4-Bit Binary Watch
My L.L.Bean Titanium Field Watch died after ten years. I was upset. I loved that watch. It was very light weight and low profile. It was discontinued and is not available, forever.
I ordered and returned three different L.L.Bean replacement watches. They were all too massive for my slim wrist.
My thirty-year old Mickey Mouse watch worked with a replacement battery, but the rear piece didn’t snap on fully, due to decades of gradual moisture infiltration. My local watch repair expert glued the back in place with Super Glue that held for two weeks. Now Mickey is in pieces, also forever. [Cue song: "I Fall To Pieces."]
I purchased a $50 Timex Expedition Indiglo WR 50M watch at REI here in Tucson. It works great, but it is a little bit heavy for all-day wearing, and its second hand clicks loudly. I use it for work, because it has the date of the month
Cadence sent MyMac their 4-Bit Binary Watch for review. It is attractive and stylish, with a quieter second hand click. I was concerned at first that it is too large, because it looks bigger than my other watches, living and dead. I was wrong. I can wear this unusual watch for hours without knowing it is on my wrist.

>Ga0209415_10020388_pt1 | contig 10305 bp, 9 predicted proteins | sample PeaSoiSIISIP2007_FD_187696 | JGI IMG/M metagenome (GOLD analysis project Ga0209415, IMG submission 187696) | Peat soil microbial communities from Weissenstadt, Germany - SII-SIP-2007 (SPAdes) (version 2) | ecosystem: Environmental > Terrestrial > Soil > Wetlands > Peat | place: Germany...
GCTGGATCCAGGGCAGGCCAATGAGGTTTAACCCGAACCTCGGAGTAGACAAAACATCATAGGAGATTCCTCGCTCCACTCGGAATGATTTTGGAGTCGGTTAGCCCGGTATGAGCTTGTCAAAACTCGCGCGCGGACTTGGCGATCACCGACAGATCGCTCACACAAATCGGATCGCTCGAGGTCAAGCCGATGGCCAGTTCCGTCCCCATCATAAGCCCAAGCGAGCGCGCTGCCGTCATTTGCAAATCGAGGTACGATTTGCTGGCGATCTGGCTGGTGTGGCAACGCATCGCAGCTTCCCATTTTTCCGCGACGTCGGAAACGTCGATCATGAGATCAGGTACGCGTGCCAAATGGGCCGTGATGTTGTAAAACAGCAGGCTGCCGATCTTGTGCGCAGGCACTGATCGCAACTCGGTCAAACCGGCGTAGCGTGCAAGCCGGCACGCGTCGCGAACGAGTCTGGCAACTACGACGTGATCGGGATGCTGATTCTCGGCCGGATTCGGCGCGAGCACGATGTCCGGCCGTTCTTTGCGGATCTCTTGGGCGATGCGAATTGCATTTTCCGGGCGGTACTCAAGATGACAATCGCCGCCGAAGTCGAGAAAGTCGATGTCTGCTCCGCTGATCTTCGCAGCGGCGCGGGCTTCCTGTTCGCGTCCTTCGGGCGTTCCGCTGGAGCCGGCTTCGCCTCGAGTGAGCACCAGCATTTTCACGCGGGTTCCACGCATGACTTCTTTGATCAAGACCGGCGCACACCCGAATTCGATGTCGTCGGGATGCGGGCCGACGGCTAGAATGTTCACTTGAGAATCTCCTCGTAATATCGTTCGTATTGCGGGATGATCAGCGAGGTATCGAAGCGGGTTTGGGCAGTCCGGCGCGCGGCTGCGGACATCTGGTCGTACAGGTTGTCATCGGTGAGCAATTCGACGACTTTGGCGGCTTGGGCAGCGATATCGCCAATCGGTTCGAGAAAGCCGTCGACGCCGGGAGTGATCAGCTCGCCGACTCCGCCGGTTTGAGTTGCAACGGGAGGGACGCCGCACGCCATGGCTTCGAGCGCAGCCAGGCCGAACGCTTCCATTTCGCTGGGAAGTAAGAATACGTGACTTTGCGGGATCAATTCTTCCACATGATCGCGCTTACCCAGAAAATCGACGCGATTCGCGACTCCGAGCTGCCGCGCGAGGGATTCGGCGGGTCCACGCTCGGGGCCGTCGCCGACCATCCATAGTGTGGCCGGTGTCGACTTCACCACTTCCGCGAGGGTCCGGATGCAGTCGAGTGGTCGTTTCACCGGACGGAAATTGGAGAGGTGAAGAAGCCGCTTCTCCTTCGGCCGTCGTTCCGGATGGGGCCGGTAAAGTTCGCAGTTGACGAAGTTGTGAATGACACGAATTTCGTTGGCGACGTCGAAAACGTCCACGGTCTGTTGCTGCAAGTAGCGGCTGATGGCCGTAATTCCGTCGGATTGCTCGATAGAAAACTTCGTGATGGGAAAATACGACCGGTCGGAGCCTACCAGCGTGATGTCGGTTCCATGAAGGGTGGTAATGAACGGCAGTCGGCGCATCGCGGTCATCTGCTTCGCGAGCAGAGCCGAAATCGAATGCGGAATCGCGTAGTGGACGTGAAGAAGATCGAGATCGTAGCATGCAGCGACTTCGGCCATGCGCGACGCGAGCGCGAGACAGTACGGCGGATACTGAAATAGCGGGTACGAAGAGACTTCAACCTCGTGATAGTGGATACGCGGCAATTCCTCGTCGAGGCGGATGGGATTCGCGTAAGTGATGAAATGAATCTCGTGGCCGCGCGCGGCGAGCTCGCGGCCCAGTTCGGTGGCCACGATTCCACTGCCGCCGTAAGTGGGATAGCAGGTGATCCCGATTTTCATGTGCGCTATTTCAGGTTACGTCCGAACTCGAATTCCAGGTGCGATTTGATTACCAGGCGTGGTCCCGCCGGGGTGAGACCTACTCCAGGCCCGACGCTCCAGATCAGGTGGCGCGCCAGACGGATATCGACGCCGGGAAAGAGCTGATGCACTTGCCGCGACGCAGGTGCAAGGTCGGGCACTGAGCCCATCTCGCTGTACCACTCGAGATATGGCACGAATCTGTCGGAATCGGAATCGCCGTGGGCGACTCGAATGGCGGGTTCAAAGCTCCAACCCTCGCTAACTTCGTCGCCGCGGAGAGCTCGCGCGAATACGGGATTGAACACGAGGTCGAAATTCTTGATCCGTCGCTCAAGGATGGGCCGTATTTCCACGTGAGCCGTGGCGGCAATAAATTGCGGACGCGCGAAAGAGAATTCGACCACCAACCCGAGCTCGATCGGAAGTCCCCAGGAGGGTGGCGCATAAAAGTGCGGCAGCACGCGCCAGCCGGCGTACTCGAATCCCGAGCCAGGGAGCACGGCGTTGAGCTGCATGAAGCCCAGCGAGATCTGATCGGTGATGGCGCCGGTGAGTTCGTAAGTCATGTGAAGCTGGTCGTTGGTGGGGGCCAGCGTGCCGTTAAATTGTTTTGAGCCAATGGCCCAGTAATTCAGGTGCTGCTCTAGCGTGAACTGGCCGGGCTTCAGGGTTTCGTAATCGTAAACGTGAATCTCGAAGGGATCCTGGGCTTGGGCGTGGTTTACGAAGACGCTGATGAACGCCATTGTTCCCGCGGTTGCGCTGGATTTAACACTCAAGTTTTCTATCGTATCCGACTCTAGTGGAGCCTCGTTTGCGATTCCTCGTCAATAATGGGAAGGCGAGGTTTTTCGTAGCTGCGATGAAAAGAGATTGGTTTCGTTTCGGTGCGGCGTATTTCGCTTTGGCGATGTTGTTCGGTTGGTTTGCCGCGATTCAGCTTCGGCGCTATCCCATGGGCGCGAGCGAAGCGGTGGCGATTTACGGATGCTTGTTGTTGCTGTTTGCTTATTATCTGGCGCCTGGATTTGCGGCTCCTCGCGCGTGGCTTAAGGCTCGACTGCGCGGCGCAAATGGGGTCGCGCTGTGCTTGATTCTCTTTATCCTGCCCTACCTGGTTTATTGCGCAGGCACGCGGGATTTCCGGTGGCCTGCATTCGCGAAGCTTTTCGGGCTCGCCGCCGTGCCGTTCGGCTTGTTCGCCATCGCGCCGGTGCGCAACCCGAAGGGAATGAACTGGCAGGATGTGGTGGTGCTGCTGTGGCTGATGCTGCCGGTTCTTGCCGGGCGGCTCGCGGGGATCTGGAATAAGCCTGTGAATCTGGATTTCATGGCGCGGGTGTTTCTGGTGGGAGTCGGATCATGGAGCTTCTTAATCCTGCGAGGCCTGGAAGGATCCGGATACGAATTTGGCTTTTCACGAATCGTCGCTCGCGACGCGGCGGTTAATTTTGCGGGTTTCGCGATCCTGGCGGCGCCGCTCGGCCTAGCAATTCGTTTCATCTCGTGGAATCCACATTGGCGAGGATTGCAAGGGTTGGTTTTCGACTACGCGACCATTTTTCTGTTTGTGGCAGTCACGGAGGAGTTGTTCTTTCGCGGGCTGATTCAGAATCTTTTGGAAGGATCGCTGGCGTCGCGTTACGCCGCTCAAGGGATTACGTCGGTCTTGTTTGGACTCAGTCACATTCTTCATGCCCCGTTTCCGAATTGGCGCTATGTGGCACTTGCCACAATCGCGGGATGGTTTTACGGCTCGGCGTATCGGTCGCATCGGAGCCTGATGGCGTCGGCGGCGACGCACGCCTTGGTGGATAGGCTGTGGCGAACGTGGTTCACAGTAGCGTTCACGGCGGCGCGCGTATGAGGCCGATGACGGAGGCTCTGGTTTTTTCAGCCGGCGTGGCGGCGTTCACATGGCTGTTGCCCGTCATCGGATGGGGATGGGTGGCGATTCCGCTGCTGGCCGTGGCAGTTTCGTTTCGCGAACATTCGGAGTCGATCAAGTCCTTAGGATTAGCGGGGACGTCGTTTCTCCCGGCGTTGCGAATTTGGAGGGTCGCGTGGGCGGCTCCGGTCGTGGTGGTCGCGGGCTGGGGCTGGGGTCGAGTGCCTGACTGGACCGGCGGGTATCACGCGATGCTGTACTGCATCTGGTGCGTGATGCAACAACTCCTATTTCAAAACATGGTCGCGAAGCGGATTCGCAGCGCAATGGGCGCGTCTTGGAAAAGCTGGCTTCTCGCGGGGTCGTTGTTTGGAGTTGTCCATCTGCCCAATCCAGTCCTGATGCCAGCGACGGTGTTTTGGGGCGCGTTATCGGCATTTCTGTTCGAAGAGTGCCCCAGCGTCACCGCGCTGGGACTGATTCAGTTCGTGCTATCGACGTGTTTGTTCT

The Cadence watch has a large face with binary number equivalents that will boost your geek style. The leather band is wide, but comfortable. The company’s web site image gallery has splendid roll-over and animated enlargements, so examine it closely, including the “jewelry grade stainless steel” and “saphire coated quartz glass.”
I wore the 4-Bit Binary Watch hiking today, then to a bustling bakery. No one admired it. That’s their loss. I know I was on time, stylishly geeky, and “water resistant to 3ATM.”